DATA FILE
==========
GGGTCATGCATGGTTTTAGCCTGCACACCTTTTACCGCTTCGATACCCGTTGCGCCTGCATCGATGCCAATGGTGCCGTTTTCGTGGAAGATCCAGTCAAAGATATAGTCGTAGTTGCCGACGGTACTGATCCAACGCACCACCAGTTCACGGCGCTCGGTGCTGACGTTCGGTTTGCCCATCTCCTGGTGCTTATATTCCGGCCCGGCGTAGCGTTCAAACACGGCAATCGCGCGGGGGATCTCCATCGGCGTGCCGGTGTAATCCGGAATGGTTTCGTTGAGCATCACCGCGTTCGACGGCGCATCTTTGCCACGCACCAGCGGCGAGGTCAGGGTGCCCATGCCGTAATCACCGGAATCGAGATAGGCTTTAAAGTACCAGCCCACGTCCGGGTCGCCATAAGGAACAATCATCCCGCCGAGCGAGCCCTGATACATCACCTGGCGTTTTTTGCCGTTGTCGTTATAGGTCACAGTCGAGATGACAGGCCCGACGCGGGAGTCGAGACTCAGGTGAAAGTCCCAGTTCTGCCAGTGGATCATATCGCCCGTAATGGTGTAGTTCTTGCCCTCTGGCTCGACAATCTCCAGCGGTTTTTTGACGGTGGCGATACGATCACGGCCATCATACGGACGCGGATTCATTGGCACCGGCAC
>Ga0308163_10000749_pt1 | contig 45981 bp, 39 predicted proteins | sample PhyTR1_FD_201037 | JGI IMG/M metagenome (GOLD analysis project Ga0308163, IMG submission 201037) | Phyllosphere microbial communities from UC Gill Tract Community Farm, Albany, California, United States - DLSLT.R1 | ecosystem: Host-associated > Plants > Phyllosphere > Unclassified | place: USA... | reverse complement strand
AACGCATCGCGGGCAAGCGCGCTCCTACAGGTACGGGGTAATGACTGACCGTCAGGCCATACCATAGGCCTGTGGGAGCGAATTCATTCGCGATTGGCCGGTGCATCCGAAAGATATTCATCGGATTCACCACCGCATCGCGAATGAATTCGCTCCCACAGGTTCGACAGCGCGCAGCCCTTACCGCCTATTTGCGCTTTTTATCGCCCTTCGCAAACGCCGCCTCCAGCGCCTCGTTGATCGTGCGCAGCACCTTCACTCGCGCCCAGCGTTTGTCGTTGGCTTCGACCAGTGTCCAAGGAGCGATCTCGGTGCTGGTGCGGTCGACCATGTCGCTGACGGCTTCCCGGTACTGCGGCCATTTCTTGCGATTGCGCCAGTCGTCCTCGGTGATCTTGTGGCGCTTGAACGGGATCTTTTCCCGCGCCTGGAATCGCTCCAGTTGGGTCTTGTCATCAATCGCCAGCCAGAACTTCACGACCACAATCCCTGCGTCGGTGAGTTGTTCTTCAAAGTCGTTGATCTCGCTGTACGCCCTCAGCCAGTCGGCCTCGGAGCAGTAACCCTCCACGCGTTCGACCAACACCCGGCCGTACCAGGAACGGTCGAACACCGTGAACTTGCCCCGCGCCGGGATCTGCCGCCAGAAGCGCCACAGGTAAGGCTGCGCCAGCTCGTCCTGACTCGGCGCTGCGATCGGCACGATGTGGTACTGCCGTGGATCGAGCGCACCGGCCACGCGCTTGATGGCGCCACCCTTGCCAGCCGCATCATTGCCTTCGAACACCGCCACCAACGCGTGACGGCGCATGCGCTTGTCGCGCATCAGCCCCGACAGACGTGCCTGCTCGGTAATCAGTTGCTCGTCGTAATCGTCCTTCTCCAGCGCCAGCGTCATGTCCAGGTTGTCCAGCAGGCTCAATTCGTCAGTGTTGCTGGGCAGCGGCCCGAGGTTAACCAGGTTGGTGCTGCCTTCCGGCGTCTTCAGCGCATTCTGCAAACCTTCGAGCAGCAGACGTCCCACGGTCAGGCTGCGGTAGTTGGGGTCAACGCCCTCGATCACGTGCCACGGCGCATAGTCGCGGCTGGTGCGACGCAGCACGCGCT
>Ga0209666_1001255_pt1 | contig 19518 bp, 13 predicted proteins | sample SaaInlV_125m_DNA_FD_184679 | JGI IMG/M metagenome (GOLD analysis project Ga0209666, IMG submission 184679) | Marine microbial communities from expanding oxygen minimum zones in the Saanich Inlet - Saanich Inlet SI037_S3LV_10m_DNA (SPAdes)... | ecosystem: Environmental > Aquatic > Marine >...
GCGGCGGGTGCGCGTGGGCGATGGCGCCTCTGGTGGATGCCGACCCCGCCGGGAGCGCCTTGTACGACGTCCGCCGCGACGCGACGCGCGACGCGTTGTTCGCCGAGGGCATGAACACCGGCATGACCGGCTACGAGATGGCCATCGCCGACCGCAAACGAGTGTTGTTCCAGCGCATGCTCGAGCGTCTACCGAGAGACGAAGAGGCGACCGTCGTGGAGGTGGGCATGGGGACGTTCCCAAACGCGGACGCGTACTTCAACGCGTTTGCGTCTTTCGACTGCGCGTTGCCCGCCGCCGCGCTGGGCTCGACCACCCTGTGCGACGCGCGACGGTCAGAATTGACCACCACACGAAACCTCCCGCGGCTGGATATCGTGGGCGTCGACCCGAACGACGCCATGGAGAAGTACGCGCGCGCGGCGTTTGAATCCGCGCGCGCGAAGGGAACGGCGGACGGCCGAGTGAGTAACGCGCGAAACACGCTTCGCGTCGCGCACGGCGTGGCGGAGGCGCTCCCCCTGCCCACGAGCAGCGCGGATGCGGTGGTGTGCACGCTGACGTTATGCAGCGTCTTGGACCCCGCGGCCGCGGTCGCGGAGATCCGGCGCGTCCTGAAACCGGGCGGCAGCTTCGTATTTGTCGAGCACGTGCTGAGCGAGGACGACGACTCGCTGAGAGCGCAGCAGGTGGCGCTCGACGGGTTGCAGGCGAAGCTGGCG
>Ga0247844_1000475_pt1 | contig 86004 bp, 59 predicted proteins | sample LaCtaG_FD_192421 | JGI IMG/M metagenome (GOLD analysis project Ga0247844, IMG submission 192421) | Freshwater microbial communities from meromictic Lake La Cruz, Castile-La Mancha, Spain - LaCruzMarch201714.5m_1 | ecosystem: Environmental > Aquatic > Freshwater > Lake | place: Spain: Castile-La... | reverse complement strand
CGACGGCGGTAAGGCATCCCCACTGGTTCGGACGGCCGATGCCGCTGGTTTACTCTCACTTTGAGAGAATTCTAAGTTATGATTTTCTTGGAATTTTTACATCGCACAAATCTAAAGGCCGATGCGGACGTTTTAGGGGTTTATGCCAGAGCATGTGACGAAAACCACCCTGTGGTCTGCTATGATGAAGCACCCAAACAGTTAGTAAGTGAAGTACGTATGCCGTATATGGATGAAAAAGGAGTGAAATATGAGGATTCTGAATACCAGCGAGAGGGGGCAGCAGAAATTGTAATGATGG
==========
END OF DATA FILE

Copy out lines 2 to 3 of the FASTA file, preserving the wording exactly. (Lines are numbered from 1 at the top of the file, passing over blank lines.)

>Ga0308163_10000749_pt1 | contig 45981 bp, 39 predicted proteins | sample PhyTR1_FD_201037 | JGI IMG/M metagenome (GOLD analysis project Ga0308163, IMG submission 201037) | Phyllosphere microbial communities from UC Gill Tract Community Farm, Albany, California, United States - DLSLT.R1 | ecosystem: Host-associated > Plants > Phyllosphere > Unclassified | place: USA... | reverse complement strand
AACGCATCGCGGGCAAGCGCGCTCCTACAGGTACGGGGTAATGACTGACCGTCAGGCCATACCATAGGCCTGTGGGAGCGAATTCATTCGCGATTGGCCGGTGCATCCGAAAGATATTCATCGGATTCACCACCGCATCGCGAATGAATTCGCTCCCACAGGTTCGACAGCGCGCAGCCCTTACCGCCTATTTGCGCTTTTTATCGCCCTTCGCAAACGCCGCCTCCAGCGCCTCGTTGATCGTGCGCAGCACCTTCACTCGCGCCCAGCGTTTGTCGTTGGCTTCGACCAGTGTCCAAGGAGCGATCTCGGTGCTGGTGCGGTCGACCATGTCGCTGACGGCTTCCCGGTACTGCGGCCATTTCTTGCGATTGCGCCAGTCGTCCTCGGTGATCTTGTGGCGCTTGAACGGGATCTTTTCCCGCGCCTGGAATCGCTCCAGTTGGGTCTTGTCATCAATCGCCAGCCAGAACTTCACGACCACAATCCCTGCGTCGGTGAGTTGTTCTTCAAAGTCGTTGATCTCGCTGTACGCCCTCAGCCAGTCGGCCTCGGAGCAGTAACCCTCCACGCGTTCGACCAACACCCGGCCGTACCAGGAACGGTCGAACACCGTGAACTTGCCCCGCGCCGGGATCTGCCGCCAGAAGCGCCACAGGTAAGGCTGCGCCAGCTCGTCCTGACTCGGCGCTGCGATCGGCACGATGTGGTACTGCCGTGGATCGAGCGCACCGGCCACGCGCTTGATGGCGCCACCCTTGCCAGCCGCATCATTGCCTTCGAACACCGCCACCAACGCGTGACGGCGCATGCGCTTGTCGCGCATCAGCCCCGACAGACGTGCCTGCTCGGTAATCAGTTGCTCGTCGTAATCGTCCTTCTCCAGCGCCAGCGTCATGTCCAGGTTGTCCAGCAGGCTCAATTCGTCAGTGTTGCTGGGCAGCGGCCCGAGGTTAACCAGGTTGGTGCTGCCTTCCGGCGTCTTCAGCGCATTCTGCAAACCTTCGAGCAGCAGACGTCCCACGGTCAGGCTGCGGTAGTTGGGGTCAACGCCCTCGATCACGTGCCACGGCGCATAGTCGCGGCTGGTGCGACGCAGCACGCGCT